By Pauline Geraci, Certified Personal Trainer and Owner Fit4Life Studio where every day we ask ourselves how we can add value to our clients’ lives beyond just a good workout.

I live in a predominantley retirement town.  I see many people using walkers that move slowly, are hunched over and don’t look very comfortable.  They also rely on friends and family to get their food for them, to do things for them that they would normally do for themselves limiting their mobility even further. I ususally ask myself “Do they really need a walker?”

Yes, there are many people who have fallen and are afraid of falling again but do they really need a walker prescribed because of their fear?  Yes, some people broke a hip and have limited mobility but do they really need a walker for the rest of their life?  I am not talking about people who have MS or other clearly physical issues who need a walker.

You would think walking devices may be a hard sell to older adults. They’re associated with aging and dependence in an elderly person’s mind. Researchers have determined that mobility is the most important factor in an older person’s perceived health and well-being. So why would you want to lose your independence with a walker or cane when you don’t have to?

Yes, I know there are factors that can lead to problems with balance in older people include leg muscle weakness, illnesses, medication side effects, vision problems and problems with proprioception. Proprioception is the ability to know where your body’s position and movement is in relation to the environment. As we age, this sensory ability weakens, but that doesn’t mean there isn’t something that can be do about it.  We do have the power to help ourselves get stronger and more mobile.

Yes, studies have shown that a walking aid will allow someone to do more, maintain their level of activities, if not increase them. People can typically walk further with assistive devices, which is also good for their overall health, but strengthening your muscles rather than relying on a walker goes a long way for your overall health and independence as well.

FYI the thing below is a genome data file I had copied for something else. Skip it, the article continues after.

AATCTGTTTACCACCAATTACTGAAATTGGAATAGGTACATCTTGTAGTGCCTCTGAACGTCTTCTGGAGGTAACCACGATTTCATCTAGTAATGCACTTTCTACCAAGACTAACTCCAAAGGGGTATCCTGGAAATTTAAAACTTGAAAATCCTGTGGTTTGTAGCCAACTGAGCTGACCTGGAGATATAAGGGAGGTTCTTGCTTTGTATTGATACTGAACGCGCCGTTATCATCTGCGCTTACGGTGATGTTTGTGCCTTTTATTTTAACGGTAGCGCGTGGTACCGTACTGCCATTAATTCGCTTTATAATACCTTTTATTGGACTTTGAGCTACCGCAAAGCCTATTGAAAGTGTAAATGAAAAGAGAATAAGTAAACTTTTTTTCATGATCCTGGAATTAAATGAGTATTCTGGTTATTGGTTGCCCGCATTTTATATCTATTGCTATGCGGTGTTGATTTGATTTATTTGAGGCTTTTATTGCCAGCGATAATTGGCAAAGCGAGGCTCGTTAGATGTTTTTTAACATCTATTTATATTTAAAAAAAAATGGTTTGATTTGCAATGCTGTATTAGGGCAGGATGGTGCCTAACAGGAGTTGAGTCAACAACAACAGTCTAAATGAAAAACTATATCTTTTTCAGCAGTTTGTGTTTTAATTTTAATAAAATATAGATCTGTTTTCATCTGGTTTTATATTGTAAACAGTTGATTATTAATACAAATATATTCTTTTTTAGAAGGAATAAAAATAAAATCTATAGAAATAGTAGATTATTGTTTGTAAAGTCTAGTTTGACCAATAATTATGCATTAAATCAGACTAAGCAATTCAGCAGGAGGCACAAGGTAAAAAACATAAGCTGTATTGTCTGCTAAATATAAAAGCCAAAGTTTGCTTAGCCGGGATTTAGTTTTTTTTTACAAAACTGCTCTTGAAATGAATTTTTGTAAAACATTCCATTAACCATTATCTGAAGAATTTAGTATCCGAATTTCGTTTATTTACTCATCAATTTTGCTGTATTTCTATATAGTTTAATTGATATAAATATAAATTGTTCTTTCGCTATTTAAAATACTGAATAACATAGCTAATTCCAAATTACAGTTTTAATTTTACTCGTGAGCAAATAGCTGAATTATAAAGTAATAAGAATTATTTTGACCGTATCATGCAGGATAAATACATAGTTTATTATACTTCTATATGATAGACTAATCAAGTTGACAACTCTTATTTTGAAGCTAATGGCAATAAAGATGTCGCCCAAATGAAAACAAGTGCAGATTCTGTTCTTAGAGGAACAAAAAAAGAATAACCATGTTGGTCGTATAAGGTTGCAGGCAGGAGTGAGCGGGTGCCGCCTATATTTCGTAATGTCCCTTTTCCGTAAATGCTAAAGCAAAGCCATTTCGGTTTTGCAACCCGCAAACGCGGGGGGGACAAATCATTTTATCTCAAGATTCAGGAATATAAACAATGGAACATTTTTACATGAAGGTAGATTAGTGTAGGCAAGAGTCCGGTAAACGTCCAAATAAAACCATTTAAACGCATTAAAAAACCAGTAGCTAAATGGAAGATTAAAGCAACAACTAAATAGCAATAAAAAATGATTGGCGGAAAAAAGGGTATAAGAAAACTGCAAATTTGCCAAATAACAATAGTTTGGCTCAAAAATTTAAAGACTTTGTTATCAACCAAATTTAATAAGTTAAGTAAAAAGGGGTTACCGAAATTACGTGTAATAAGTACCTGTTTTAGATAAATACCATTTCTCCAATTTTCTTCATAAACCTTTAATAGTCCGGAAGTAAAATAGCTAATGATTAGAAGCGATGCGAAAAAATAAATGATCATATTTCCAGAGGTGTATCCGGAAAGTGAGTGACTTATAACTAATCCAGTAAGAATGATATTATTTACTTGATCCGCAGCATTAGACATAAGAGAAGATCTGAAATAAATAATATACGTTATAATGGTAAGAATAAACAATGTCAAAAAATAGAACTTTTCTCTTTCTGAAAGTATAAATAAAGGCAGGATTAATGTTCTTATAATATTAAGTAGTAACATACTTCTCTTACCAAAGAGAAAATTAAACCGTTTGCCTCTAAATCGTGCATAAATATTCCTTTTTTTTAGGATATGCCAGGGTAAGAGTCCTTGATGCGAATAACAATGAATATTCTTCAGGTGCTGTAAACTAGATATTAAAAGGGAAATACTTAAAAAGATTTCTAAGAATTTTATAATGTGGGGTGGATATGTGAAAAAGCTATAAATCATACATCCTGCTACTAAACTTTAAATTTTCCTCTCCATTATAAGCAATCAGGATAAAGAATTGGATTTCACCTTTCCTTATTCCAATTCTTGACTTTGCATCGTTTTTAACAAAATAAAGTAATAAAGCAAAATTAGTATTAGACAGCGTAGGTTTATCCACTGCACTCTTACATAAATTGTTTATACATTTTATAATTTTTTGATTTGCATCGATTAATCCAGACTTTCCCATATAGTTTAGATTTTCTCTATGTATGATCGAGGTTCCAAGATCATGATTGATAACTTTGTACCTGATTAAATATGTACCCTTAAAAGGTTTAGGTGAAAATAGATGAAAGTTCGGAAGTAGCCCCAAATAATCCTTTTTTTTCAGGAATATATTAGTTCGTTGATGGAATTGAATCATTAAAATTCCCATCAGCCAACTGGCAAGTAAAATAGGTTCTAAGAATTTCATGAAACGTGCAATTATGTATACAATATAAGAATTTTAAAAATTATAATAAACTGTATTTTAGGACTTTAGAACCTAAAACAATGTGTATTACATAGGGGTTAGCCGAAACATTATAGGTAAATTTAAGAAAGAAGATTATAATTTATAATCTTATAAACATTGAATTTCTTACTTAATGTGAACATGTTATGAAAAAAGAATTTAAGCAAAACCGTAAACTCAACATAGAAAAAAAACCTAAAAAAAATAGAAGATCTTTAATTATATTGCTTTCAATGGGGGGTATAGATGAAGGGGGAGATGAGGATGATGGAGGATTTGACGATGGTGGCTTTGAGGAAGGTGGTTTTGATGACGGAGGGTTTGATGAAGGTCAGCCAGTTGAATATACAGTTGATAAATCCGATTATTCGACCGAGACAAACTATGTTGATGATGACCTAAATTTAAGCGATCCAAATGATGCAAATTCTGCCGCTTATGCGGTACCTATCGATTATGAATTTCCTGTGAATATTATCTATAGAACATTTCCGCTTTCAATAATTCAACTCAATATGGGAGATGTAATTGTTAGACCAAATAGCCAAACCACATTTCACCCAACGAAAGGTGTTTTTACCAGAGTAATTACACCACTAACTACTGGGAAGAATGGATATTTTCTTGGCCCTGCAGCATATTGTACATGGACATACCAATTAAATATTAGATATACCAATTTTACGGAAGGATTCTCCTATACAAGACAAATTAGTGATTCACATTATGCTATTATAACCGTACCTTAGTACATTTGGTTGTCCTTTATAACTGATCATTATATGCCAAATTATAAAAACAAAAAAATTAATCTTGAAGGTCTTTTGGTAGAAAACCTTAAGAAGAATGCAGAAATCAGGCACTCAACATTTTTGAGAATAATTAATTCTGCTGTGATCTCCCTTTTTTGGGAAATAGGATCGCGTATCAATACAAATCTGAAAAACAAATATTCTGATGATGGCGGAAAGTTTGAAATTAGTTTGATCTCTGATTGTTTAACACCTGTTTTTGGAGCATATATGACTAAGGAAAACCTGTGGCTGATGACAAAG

Did you know studies show that those using walkers perceive themselves to have lower physical functioning, poorer general health, and more role limitations due to physical problems than nonusers? Nurses have described the use of a walker as a stigma associated with old age, affecting an elderly person’s sense of identity and self-worth, and often resulting in a withdrawal from social interactions (Rush and Ouellet 1997).  So when doctors prescribe a walker first before exercise they are causing their patients to focus on their limited mobility, resulting in a perception of decreased health and quality of life.

Exercise and mobility and stability Interventions can delay or even eliminate the need for walkers in certain individuals.  Exercise, mobility and balance training is certainly less restrictive than walkers or canes.  Yes it is more work.  Yes you might have to spend some extra money on a gym membership or personal training sessions.  Isn’t independence worth it?

Why am I against the overuse of walkers or canes?  Using a walker stops people from practicing their normal gait.  Many walkers are not fitted properly to the patient so they patient ends up stooped and shuffling. A walker is a psychological crutch.  A walker should only be prescribed if there is no other option for reasonably safe mobility.

Even if you use a walker, it is important to wean yourself away from it by attending strength training classes or mobility and stability classes.  People too many times become dependent on the walker and not their own bodies.  Strengthening your body will help you become more confident in your capabilities and less fearful of falling and thus lead to a more independent life.


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